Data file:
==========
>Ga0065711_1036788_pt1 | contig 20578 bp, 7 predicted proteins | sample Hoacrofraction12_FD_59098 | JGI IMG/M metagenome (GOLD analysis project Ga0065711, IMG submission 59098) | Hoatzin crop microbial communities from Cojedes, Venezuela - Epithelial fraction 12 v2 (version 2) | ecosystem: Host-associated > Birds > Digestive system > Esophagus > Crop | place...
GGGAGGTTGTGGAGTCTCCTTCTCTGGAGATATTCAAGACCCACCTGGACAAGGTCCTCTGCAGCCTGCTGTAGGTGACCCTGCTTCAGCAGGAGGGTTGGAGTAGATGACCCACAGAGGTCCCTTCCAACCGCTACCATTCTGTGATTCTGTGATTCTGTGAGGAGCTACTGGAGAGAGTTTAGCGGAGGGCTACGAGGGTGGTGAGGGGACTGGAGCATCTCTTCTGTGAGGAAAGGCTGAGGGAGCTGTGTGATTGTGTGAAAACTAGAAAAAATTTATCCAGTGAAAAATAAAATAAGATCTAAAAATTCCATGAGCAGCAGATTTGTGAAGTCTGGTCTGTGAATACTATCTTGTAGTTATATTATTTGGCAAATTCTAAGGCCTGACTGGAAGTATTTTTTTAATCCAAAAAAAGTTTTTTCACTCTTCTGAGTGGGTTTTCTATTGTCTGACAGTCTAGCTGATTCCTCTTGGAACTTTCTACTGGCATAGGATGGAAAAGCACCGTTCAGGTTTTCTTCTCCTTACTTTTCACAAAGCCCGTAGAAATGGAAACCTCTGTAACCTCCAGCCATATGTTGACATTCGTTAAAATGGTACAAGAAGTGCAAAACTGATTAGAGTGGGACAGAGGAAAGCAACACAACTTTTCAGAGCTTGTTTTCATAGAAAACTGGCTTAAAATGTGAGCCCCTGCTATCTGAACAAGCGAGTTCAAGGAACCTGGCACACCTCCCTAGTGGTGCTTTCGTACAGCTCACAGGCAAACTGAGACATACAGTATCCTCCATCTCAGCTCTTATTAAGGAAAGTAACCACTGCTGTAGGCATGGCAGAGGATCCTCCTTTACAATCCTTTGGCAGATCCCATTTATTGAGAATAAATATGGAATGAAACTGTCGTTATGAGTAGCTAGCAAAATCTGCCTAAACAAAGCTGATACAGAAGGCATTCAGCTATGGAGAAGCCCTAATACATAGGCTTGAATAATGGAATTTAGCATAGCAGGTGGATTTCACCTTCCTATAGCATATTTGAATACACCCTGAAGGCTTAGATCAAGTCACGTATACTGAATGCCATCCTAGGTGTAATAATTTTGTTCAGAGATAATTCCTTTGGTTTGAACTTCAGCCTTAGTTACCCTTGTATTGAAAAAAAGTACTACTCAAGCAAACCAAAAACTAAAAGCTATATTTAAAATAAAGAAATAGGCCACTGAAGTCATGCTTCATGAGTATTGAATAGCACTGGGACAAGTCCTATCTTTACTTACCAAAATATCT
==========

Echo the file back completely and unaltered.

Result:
>Ga0065711_1036788_pt1 | contig 20578 bp, 7 predicted proteins | sample Hoacrofraction12_FD_59098 | JGI IMG/M metagenome (GOLD analysis project Ga0065711, IMG submission 59098) | Hoatzin crop microbial communities from Cojedes, Venezuela - Epithelial fraction 12 v2 (version 2) | ecosystem: Host-associated > Birds > Digestive system > Esophagus > Crop | place...
GGGAGGTTGTGGAGTCTCCTTCTCTGGAGATATTCAAGACCCACCTGGACAAGGTCCTCTGCAGCCTGCTGTAGGTGACCCTGCTTCAGCAGGAGGGTTGGAGTAGATGACCCACAGAGGTCCCTTCCAACCGCTACCATTCTGTGATTCTGTGATTCTGTGAGGAGCTACTGGAGAGAGTTTAGCGGAGGGCTACGAGGGTGGTGAGGGGACTGGAGCATCTCTTCTGTGAGGAAAGGCTGAGGGAGCTGTGTGATTGTGTGAAAACTAGAAAAAATTTATCCAGTGAAAAATAAAATAAGATCTAAAAATTCCATGAGCAGCAGATTTGTGAAGTCTGGTCTGTGAATACTATCTTGTAGTTATATTATTTGGCAAATTCTAAGGCCTGACTGGAAGTATTTTTTTAATCCAAAAAAAGTTTTTTCACTCTTCTGAGTGGGTTTTCTATTGTCTGACAGTCTAGCTGATTCCTCTTGGAACTTTCTACTGGCATAGGATGGAAAAGCACCGTTCAGGTTTTCTTCTCCTTACTTTTCACAAAGCCCGTAGAAATGGAAACCTCTGTAACCTCCAGCCATATGTTGACATTCGTTAAAATGGTACAAGAAGTGCAAAACTGATTAGAGTGGGACAGAGGAAAGCAACACAACTTTTCAGAGCTTGTTTTCATAGAAAACTGGCTTAAAATGTGAGCCCCTGCTATCTGAACAAGCGAGTTCAAGGAACCTGGCACACCTCCCTAGTGGTGCTTTCGTACAGCTCACAGGCAAACTGAGACATACAGTATCCTCCATCTCAGCTCTTATTAAGGAAAGTAACCACTGCTGTAGGCATGGCAGAGGATCCTCCTTTACAATCCTTTGGCAGATCCCATTTATTGAGAATAAATATGGAATGAAACTGTCGTTATGAGTAGCTAGCAAAATCTGCCTAAACAAAGCTGATACAGAAGGCATTCAGCTATGGAGAAGCCCTAATACATAGGCTTGAATAATGGAATTTAGCATAGCAGGTGGATTTCACCTTCCTATAGCATATTTGAATACACCCTGAAGGCTTAGATCAAGTCACGTATACTGAATGCCATCCTAGGTGTAATAATTTTGTTCAGAGATAATTCCTTTGGTTTGAACTTCAGCCTTAGTTACCCTTGTATTGAAAAAAAGTACTACTCAAGCAAACCAAAAACTAAAAGCTATATTTAAAATAAAGAAATAGGCCACTGAAGTCATGCTTCATGAGTATTGAATAGCACTGGGACAAGTCCTATCTTTACTTACCAAAATATCT